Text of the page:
I confess, I’ve been enjoying a few moments of schadenfreude over the recent electoral results. Not very grownup of me, I know, but let’s just say there was a little pent-up emotion that needed someplace to go. And what’s the point of having a blog if you can’t use it for things like that?
James Leininger spent nearly $5 million this year trying to elect voucher-friendly lawmakers to the Legislature, but now the retired San Antonio businessman and physician is farther from his goal than ever.
The success of the Texas Parent PAC leaves Leininger with roughly eight fewer House supporters than he had before last week’s elections.
While Leininger invested heavily in Republican candidates to advance that cause, San Antonio business leader Charles Butt gave the Texas Parent PAC nearly $300,000 to support anti-voucher candidates, according to campaign finance reports.
Butt, chairman and CEO of the H-E-B grocery chain his family founded 101 years ago, contributed another $375,000 directly to Republican and Democratic candidates endorsed by the Parent PAC.
“It tells me that a small group of people can make a difference,” Carolyn Boyle of Austin said of the Texas Parent PAC, which she helped form last year after growing frustrated at repeated legislative efforts to approve a voucher program.
ParentPAC, baby. Feel the power. Here’s a full accounting:
Winning candidates endorsed by Texas Parent PAC
District 32: Juan Garcia, D-Corpus Christi (defeated Republican Rep. Gene Seaman)
District 47: Valinda Bolton, D-Austin (open seat) (note: Republican open seat)
District 48: Donna Howard, D-Austin (won a special election earlier this year for an open seat) (note: another Republican open seat)
District 54: Jimmie Don Aycock, R-Killeen (open seat)
District 71: Susan King, R-Abilene (open seat)
District 72: Drew Darby, R-San Angelo (defeated Rep. Scott Campbell in the GOP primary)
District 85: Joe Heflin, D-Crosbyton (open seat) (note: Democratic open seat that had been expected to flip)
District 94: Diane Patrick, R-Arlington (defeated House Public Education Chairman Kent Grusendorf, R-Arlington, in the GOP primary)
District 101: Thomas Latham, R-Sunnyvale (defeated Rep. Elvira Reyna in the GOP primary)
District 107: Allen Vaught, D-Dallas (defeated House Public Education Committee member Rep. Bill Keffer, R-Dallas)
District 118: Joe Farias, D-San Antonio (open seat)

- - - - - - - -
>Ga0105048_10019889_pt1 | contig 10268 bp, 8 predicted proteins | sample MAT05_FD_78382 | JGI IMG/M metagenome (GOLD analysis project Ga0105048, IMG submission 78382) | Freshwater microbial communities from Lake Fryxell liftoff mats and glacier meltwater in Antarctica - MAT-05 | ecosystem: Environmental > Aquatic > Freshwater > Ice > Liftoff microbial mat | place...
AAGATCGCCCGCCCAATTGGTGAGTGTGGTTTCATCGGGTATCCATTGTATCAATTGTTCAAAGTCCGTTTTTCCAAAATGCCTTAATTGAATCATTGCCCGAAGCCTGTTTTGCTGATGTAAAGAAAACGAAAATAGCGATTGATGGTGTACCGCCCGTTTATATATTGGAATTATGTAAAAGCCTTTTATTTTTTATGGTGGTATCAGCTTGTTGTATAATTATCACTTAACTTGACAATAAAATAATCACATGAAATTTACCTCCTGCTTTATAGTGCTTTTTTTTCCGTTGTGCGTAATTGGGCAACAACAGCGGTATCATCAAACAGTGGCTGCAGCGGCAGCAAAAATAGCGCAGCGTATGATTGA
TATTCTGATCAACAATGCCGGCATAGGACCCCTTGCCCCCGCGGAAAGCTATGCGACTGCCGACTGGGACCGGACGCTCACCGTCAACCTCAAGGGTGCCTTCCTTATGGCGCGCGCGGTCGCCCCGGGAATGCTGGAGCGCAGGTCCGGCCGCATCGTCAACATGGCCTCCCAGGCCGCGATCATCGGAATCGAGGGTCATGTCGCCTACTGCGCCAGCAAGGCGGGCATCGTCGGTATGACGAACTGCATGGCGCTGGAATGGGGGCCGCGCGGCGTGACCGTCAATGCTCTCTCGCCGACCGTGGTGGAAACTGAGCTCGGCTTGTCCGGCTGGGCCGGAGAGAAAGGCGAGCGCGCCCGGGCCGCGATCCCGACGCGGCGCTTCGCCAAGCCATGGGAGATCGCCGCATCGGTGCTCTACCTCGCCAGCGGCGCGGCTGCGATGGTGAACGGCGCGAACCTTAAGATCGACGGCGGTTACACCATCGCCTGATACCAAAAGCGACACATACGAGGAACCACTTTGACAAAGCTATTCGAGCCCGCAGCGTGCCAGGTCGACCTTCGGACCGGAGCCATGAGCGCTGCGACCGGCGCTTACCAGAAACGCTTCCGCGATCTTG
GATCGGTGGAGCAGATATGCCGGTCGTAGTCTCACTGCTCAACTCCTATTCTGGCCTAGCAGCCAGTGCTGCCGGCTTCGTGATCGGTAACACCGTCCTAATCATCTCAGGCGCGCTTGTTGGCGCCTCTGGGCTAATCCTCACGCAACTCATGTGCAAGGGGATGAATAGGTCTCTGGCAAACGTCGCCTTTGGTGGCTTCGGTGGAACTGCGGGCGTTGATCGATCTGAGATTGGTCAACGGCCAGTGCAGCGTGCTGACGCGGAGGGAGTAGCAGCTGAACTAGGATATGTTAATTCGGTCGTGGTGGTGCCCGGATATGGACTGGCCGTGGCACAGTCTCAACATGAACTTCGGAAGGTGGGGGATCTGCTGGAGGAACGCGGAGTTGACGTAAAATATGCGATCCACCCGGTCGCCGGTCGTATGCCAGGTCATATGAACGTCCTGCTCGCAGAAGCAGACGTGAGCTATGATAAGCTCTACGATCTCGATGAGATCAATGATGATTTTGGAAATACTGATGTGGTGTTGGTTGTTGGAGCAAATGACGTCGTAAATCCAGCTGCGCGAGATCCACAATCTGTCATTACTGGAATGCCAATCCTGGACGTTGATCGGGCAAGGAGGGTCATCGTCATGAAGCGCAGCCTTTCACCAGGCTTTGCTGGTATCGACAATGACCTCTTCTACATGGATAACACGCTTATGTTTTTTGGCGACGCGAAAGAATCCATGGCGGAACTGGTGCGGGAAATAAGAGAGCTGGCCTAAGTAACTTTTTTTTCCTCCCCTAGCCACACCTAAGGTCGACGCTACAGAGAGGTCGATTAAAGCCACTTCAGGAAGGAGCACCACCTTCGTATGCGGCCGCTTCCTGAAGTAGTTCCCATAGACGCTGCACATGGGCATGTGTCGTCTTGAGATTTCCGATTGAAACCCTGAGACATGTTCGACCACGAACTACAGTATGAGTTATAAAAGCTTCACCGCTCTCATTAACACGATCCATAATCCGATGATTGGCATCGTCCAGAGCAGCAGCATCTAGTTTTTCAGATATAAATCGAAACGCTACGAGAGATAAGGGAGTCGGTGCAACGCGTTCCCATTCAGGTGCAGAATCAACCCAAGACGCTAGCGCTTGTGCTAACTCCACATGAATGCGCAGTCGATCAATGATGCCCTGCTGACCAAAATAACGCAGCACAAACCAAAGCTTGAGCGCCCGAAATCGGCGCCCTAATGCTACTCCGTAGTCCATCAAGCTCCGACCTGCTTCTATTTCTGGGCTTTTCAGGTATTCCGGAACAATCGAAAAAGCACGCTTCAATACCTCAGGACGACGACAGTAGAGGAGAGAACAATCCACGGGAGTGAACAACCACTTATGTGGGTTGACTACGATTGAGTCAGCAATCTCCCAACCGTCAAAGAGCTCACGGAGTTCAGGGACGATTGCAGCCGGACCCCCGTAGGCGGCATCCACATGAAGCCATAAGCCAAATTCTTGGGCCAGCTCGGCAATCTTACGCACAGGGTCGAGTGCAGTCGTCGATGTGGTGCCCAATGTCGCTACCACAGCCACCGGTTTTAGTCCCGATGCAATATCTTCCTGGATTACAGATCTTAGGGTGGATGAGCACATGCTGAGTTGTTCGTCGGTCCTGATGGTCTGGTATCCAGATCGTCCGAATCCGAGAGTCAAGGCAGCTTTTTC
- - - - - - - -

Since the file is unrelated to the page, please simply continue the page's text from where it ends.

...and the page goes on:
District 134: Ellen Cohen, D-Houston (defeated Republican Rep. Martha Wong)
That’s three Republican incumbents defeated by Democrats, three Republican incumbents defeated in primaries, and two Republican open seats won by Democrats. Go ahead and find me a better example of political muscle than that.
Message still not received:
Impressive as their win Tuesday might be, it’s not likely to discourage voucher supporters.
“He is more determined than ever,” Leininger spokesman Ken Hoagland said.
With elections over, the debate can focus on the benefits of a school voucher program that would allow some low-income children to transfer from inner city schools to private schools, he said.
“And the merits of school choice are so compelling that we will win the support of both Republican and Democrat legislators,” Hoagland said.
Too bad those so-called merits can’t win the support of Republican and Democratic voters. Thanks for playing, have a nice day.
And just for good measure, Clay Robison noted another big loser this season.
Houston-based Texans for Lawsuit Reform, which has had much success in recent years helping to elect pro-tort reform (and mostly Republican) legislators, backed losing candidates in several high-profile races this year.
TLR’s biggest loss was the $700,000 it spent on former San Antonio Sen. Frank Madla’s losing race in the Democratic primary.
It spent $434,000 trying to help Republican Bill Welch win an open, but formerly Republican House seat in Austin. The Democrat won. It gave $146,000 to Rep. Joe Nixon’s unsuccessful Senate race in the Republican primary in Houston.
And it contributed $72,000 to Republican Rep. Martha Wong’s losing re-election bid and $83,000 to Republican Talmadge Heflin’s unsuccessful comeback try, both in Houston.
TLR gave $200,000 to George Antuna, a Republican who lost a hard-fought House race in San Antonio.
No refunds, fellas. And thanks for the memories, Clay.